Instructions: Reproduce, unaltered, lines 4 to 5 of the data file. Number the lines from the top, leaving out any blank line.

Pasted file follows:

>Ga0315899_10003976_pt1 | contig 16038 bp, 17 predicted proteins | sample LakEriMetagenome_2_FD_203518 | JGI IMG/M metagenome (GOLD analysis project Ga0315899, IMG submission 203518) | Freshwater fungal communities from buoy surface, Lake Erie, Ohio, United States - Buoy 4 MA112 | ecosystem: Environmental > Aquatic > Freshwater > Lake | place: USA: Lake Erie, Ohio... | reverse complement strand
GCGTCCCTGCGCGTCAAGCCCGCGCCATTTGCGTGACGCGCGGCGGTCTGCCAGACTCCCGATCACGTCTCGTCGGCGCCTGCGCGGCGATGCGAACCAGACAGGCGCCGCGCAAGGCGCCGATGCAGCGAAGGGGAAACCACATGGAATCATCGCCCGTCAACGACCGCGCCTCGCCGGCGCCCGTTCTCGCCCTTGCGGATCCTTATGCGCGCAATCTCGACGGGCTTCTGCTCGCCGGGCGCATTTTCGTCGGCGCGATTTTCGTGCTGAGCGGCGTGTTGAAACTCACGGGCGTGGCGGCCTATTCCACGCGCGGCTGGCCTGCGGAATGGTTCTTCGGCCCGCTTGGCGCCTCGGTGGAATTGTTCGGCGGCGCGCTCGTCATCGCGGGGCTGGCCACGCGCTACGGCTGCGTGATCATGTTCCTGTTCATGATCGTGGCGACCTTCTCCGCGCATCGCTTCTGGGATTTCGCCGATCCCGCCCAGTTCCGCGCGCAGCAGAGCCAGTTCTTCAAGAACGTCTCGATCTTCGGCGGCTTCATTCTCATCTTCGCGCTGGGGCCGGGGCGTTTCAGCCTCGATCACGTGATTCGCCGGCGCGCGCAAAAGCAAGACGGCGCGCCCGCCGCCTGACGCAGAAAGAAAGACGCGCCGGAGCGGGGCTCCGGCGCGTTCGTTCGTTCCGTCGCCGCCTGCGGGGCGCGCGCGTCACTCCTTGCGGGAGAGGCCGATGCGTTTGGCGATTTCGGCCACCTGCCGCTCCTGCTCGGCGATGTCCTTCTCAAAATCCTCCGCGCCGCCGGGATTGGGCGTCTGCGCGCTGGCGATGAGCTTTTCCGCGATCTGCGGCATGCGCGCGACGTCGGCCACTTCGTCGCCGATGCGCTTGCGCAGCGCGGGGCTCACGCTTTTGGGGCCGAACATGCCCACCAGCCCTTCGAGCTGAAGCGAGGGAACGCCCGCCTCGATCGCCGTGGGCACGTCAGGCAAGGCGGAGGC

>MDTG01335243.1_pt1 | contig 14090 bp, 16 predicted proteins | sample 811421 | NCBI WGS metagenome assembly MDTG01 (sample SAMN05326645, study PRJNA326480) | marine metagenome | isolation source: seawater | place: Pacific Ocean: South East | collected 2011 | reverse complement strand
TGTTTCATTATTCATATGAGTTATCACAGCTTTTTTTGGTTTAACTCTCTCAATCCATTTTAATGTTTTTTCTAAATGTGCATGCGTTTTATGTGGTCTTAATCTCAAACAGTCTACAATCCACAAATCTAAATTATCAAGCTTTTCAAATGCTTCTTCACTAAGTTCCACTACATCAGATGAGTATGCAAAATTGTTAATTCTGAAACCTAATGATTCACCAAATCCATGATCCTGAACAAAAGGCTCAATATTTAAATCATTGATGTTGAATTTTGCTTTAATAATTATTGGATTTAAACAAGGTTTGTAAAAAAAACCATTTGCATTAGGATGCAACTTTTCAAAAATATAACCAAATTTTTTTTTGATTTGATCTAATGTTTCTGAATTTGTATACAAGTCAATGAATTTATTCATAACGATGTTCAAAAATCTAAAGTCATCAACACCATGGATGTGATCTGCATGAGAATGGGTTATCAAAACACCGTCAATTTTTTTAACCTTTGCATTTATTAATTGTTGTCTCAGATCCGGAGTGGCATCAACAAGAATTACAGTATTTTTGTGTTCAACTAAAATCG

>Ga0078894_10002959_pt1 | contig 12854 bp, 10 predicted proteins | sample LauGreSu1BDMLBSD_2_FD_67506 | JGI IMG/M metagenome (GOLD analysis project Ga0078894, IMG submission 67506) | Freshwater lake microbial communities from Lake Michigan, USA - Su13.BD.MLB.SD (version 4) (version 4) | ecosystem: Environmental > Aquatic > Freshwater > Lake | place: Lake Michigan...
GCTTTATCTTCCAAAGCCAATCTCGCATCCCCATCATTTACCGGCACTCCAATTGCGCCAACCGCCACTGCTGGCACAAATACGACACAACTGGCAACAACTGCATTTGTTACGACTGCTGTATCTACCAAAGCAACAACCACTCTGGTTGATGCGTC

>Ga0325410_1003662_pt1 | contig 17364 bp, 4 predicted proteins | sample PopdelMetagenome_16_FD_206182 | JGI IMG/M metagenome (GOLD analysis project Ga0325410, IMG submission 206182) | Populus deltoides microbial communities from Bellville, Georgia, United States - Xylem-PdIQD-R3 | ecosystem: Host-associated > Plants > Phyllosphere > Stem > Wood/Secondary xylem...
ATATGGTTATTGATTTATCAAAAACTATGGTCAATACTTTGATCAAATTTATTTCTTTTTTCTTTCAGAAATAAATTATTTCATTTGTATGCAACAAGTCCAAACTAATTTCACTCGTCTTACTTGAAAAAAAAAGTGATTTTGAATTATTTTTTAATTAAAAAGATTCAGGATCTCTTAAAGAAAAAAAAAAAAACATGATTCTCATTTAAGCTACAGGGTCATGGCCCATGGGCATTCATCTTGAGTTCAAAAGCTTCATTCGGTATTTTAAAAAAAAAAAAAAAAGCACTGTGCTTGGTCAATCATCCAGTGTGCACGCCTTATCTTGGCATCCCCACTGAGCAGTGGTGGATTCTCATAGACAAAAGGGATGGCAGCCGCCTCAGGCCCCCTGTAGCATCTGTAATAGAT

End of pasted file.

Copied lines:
TGTTTCATTATTCATATGAGTTATCACAGCTTTTTTTGGTTTAACTCTCTCAATCCATTTTAATGTTTTTTCTAAATGTGCATGCGTTTTATGTGGTCTTAATCTCAAACAGTCTACAATCCACAAATCTAAATTATCAAGCTTTTCAAATGCTTCTTCACTAAGTTCCACTACATCAGATGAGTATGCAAAATTGTTAATTCTGAAACCTAATGATTCACCAAATCCATGATCCTGAACAAAAGGCTCAATATTTAAATCATTGATGTTGAATTTTGCTTTAATAATTATTGGATTTAAACAAGGTTTGTAAAAAAAACCATTTGCATTAGGATGCAACTTTTCAAAAATATAACCAAATTTTTTTTTGATTTGATCTAATGTTTCTGAATTTGTATACAAGTCAATGAATTTATTCATAACGATGTTCAAAAATCTAAAGTCATCAACACCATGGATGTGATCTGCATGAGAATGGGTTATCAAAACACCGTCAATTTTTTTAACCTTTGCATTTATTAATTGTTGTCTCAGATCCGGAGTGGCATCAACAAGAATTACAGTATTTTTGTGTTCAACTAAAATCG

>Ga0078894_10002959_pt1 | contig 12854 bp, 10 predicted proteins | sample LauGreSu1BDMLBSD_2_FD_67506 | JGI IMG/M metagenome (GOLD analysis project Ga0078894, IMG submission 67506) | Freshwater lake microbial communities from Lake Michigan, USA - Su13.BD.MLB.SD (version 4) (version 4) | ecosystem: Environmental > Aquatic > Freshwater > Lake | place: Lake Michigan...